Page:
Today it’s the 12th Let's Talk About It: Skills for Better Conversation episode in our 12-part series, where we discover productive ways to discuss thorny issues with folks we disagree with. If you’ve missed previous episodes you’ll find them here where you can also find worksheets for many of these topics. In the meantime, here are the proverbial CliffsNotes for an entire year of Let’s Talk About It.
On pre-conversation to do lists:
Start your dialoguing practice with baby steps by finding conversation partners you know who are able to be empathetic and who share the same kind of conversational goals. They may be diametrically opposed to you on the issue, but they want to get better at conversation. Also on your pre-conversation checklist: check yourself first. Because your perceptions might not be accurate. Remind yourself that you have a right to your own feelings, and you have a right to report your own feelings. Clarify what your request is to the other person, but realize that that request may not be met.
On the apologetic non-apology:
For example, “You know what, Bob, last time we spoke, I talked over you a lot and I wasn't doing a very good job of listening. Is it okay with you at this time moving forward, I do a little more listening, a little less talking?” The key to that is to not necessarily say I'm sorry, because that sets up a transaction in the other person's head. Just say you are committed to a different type of behavior going forward.
On the importance of stories over facts:
Spitting out a bunch of facts you’ve picked up on MSNBC or Fox News — or even The Wall Street Journal or The New York Times — is a lot less persuasive than sharing a personal experience you've had that speaks directly to the topic at hand. It’s also important to get the person you're talking with to share one as well.
On forming connections:
The critical thing about connection is that you have to want to make a connection. And you do so by cultivating your own curiosity about other people's point of view, as well as compassion for the fact that people have other points of view. They too are children of the universe just like I am. I want to understand that perspective and people feel that interest if you have it inside.
On collaborating versus lecturing:
This shift is that you're looking for the truth together. Now part of that, though, is to boost your own compassion for the person to get yourself in the mindset of being a collaborator. So for example, one of things we’ve talked about is the use of compassion boosters. What I try to do is to think of the other person I'm in a disagreement with as a vulnerable child, because at some point they were, and what that does is open up my heart to them in a way that's important to bring a different spirit to the conversation.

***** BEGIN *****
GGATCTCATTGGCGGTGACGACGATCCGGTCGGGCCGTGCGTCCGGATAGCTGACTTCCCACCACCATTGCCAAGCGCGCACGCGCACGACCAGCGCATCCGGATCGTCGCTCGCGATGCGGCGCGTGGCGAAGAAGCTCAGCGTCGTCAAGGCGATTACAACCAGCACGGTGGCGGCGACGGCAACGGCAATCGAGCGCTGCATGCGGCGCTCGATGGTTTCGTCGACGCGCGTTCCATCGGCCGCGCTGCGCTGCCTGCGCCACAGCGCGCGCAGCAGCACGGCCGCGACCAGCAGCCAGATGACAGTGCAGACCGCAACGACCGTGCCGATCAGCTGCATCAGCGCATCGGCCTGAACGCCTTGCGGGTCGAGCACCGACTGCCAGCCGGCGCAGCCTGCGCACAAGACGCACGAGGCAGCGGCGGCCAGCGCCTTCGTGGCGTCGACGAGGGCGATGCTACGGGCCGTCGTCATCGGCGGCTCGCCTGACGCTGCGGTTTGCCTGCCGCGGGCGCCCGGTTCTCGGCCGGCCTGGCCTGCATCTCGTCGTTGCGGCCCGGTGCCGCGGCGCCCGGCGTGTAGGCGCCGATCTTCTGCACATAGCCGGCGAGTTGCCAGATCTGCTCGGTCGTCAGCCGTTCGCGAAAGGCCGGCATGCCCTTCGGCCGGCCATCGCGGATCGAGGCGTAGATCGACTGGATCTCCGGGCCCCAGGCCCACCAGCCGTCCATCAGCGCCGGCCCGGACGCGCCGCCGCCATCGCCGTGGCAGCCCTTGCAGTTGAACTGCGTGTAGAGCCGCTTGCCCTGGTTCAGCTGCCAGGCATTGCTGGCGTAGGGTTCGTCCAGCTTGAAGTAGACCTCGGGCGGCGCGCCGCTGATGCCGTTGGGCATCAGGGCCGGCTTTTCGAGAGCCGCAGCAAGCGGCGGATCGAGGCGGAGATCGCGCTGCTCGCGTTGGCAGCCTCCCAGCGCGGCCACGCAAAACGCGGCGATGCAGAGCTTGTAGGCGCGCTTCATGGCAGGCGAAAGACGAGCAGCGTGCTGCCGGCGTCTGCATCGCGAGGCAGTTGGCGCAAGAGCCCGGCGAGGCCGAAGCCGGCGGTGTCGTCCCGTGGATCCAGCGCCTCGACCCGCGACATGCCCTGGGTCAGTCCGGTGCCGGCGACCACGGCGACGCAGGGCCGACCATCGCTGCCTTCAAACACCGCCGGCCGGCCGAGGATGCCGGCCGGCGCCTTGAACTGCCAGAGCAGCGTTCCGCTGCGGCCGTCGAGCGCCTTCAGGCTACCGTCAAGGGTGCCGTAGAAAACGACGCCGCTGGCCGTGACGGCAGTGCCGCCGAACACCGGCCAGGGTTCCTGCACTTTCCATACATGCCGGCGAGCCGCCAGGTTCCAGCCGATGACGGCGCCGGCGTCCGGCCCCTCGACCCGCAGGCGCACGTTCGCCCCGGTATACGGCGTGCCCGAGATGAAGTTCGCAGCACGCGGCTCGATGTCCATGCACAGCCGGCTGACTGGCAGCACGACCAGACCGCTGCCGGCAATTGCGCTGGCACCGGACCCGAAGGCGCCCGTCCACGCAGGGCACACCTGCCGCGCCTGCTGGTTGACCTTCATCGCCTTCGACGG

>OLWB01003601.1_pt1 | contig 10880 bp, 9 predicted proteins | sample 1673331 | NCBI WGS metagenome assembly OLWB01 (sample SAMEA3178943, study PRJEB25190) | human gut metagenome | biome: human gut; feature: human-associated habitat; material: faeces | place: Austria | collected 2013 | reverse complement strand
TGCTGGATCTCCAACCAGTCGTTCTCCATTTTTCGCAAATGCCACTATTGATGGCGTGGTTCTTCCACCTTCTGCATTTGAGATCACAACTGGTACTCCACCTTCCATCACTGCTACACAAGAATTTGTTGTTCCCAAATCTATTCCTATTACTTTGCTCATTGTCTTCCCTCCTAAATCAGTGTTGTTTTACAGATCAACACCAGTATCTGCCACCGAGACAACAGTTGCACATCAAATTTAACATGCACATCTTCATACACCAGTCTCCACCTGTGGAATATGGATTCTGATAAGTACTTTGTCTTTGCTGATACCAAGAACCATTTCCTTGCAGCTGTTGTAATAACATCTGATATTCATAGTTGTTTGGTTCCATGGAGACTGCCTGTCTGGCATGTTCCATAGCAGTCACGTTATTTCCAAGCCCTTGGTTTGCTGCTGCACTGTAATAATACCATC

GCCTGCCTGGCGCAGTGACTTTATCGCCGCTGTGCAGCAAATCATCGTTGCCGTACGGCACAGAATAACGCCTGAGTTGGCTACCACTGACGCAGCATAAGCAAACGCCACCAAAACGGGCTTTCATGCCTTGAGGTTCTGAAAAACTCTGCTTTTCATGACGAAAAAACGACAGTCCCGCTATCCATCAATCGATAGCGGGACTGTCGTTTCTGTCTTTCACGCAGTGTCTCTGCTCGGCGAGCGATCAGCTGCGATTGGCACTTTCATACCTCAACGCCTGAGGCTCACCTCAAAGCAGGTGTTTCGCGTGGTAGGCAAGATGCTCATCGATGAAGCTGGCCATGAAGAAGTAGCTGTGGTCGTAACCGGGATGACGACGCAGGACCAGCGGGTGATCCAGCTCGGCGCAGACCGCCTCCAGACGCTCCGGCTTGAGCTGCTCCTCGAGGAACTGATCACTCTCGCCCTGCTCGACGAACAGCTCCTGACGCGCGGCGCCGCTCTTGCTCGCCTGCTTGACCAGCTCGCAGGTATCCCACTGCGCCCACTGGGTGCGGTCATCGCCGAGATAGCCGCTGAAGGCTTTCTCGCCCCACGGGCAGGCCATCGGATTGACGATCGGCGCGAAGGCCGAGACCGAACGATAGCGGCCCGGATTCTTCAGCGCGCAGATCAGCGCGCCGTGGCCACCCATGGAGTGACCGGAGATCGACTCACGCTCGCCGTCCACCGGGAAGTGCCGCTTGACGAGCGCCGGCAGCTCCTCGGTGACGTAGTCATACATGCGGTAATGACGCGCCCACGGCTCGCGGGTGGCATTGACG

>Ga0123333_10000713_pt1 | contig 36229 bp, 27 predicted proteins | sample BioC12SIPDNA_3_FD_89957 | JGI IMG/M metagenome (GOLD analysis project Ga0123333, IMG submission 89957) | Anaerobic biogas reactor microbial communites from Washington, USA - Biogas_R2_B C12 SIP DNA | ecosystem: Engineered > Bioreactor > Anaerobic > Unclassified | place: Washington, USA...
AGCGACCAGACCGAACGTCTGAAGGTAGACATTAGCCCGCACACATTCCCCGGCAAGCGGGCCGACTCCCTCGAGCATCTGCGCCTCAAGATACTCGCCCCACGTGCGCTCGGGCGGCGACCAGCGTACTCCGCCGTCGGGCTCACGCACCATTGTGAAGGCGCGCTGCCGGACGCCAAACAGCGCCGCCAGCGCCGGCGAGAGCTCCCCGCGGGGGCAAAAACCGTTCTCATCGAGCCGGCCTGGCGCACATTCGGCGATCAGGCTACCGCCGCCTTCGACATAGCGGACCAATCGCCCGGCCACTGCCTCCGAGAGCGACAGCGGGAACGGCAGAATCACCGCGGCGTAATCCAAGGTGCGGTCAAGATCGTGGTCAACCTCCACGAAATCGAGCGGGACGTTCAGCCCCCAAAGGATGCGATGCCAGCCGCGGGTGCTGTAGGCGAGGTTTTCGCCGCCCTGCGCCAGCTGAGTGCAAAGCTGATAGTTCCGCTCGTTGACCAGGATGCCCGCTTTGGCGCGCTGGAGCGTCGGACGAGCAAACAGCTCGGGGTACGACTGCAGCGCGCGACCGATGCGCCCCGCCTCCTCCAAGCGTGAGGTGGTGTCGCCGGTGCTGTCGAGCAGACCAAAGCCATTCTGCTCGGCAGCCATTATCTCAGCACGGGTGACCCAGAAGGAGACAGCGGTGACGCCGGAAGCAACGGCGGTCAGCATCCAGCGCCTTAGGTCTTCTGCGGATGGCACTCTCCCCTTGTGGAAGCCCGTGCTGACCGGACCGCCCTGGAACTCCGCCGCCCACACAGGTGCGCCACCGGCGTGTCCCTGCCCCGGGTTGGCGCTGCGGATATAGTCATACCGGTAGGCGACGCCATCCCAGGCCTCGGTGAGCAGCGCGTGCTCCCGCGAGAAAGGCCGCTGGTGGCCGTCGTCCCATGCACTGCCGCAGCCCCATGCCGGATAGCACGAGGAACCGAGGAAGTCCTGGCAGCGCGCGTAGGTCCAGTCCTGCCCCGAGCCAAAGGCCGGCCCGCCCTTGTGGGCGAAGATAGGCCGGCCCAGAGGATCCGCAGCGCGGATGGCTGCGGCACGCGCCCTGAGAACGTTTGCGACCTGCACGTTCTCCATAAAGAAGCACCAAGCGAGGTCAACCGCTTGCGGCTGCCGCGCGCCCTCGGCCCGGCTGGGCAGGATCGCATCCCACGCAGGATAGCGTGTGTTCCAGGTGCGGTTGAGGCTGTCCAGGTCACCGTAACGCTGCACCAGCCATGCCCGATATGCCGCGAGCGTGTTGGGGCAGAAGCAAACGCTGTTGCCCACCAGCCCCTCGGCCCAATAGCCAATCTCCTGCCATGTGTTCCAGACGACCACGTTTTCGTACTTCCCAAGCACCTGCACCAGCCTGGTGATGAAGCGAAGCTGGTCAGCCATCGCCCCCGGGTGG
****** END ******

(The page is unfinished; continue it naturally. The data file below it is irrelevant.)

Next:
On the four Cs:
Curiosity, compassion, but also candor and courage. Candor: Be prepared to reveal something about yourself that's really meaningful. That takes courage. It takes courage to begin these conversations in the first place.
On being persuasive:
There's a weird kind of Zen thing that goes on, which is if you want to maximize your persuasive power, you have to minimize how much you want to persuade. It's really contradictory. You have to have the focus on trying to just understand the other person. And maybe secondly, to be understood. And if you let go of trying to change them, you're more likely to actually change them.
On ABCs (agreement before challenges):
Agreement goes a long way towards forging connection with the other person. By agreeing to at least a small part of what they're saying, you are showing compassion, understanding, respect, and a willingness to listen, all of which really sets the table for a positive discussion and builds trust. Resist the temptation to try to dispense your best wisdom and win the argument. And instead, try to find some point of agreement, whether it's small, or large.
On the R.A.C.E. method:
Reflect, ask, connect and expand. Reflect on what you hope to accomplish in the conversation first. Be prepared to ask a lot of questions to get at the personal stories behind their opinions. Connect with your conversation partner by listening closely and sharing a personal story of your own. And then expand the conversation to present the other person with a different perspective. And even the connect step involves a sharing of a story. And it's a story as we've discussed, that agrees with their point of view, to some extent, before you try to use a personal story, to expand their thinking, to invite them to something different. Because you've calmed down, you ask questions, you try to connect, and you try to expand their thinking. And done that all through stories.